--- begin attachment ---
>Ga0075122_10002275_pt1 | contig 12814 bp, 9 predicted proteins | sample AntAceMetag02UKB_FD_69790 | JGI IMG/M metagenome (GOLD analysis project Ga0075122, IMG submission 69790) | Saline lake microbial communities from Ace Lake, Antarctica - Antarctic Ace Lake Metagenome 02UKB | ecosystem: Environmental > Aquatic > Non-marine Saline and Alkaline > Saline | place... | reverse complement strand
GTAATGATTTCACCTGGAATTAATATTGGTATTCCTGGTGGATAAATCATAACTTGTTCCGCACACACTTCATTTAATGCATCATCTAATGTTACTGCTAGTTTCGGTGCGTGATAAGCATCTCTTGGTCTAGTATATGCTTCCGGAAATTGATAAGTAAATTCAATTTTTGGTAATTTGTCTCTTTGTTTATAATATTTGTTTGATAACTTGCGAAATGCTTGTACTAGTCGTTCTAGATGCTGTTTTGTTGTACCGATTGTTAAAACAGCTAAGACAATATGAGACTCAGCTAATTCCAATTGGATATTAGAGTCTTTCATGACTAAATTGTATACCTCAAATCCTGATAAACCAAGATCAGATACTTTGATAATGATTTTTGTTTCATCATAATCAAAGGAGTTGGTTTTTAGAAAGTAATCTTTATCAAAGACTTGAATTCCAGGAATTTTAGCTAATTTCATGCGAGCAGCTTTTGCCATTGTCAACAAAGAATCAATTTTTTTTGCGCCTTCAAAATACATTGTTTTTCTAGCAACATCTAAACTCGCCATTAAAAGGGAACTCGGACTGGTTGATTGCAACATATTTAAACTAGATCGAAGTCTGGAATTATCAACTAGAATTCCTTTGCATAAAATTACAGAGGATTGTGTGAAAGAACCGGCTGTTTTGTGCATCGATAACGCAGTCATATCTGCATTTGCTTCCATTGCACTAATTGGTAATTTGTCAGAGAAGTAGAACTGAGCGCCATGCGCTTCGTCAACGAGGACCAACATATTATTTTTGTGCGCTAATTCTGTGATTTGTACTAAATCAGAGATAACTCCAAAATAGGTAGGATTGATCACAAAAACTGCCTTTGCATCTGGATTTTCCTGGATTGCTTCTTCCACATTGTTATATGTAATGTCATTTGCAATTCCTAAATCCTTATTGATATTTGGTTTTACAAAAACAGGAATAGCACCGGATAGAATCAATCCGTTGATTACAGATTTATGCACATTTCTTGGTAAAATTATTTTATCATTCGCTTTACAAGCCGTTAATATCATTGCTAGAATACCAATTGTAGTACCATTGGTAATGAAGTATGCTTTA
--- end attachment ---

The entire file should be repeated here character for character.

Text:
>Ga0075122_10002275_pt1 | contig 12814 bp, 9 predicted proteins | sample AntAceMetag02UKB_FD_69790 | JGI IMG/M metagenome (GOLD analysis project Ga0075122, IMG submission 69790) | Saline lake microbial communities from Ace Lake, Antarctica - Antarctic Ace Lake Metagenome 02UKB | ecosystem: Environmental > Aquatic > Non-marine Saline and Alkaline > Saline | place... | reverse complement strand
GTAATGATTTCACCTGGAATTAATATTGGTATTCCTGGTGGATAAATCATAACTTGTTCCGCACACACTTCATTTAATGCATCATCTAATGTTACTGCTAGTTTCGGTGCGTGATAAGCATCTCTTGGTCTAGTATATGCTTCCGGAAATTGATAAGTAAATTCAATTTTTGGTAATTTGTCTCTTTGTTTATAATATTTGTTTGATAACTTGCGAAATGCTTGTACTAGTCGTTCTAGATGCTGTTTTGTTGTACCGATTGTTAAAACAGCTAAGACAATATGAGACTCAGCTAATTCCAATTGGATATTAGAGTCTTTCATGACTAAATTGTATACCTCAAATCCTGATAAACCAAGATCAGATACTTTGATAATGATTTTTGTTTCATCATAATCAAAGGAGTTGGTTTTTAGAAAGTAATCTTTATCAAAGACTTGAATTCCAGGAATTTTAGCTAATTTCATGCGAGCAGCTTTTGCCATTGTCAACAAAGAATCAATTTTTTTTGCGCCTTCAAAATACATTGTTTTTCTAGCAACATCTAAACTCGCCATTAAAAGGGAACTCGGACTGGTTGATTGCAACATATTTAAACTAGATCGAAGTCTGGAATTATCAACTAGAATTCCTTTGCATAAAATTACAGAGGATTGTGTGAAAGAACCGGCTGTTTTGTGCATCGATAACGCAGTCATATCTGCATTTGCTTCCATTGCACTAATTGGTAATTTGTCAGAGAAGTAGAACTGAGCGCCATGCGCTTCGTCAACGAGGACCAACATATTATTTTTGTGCGCTAATTCTGTGATTTGTACTAAATCAGAGATAACTCCAAAATAGGTAGGATTGATCACAAAAACTGCCTTTGCATCTGGATTTTCCTGGATTGCTTCTTCCACATTGTTATATGTAATGTCATTTGCAATTCCTAAATCCTTATTGATATTTGGTTTTACAAAAACAGGAATAGCACCGGATAGAATCAATCCGTTGATTACAGATTTATGCACATTTCTTGGTAAAATTATTTTATCATTCGCTTTACAAGCCGTTAATATCATTGCTAGAATACCAATTGTAGTACCATTGGTAATGAAGTATGCTTTA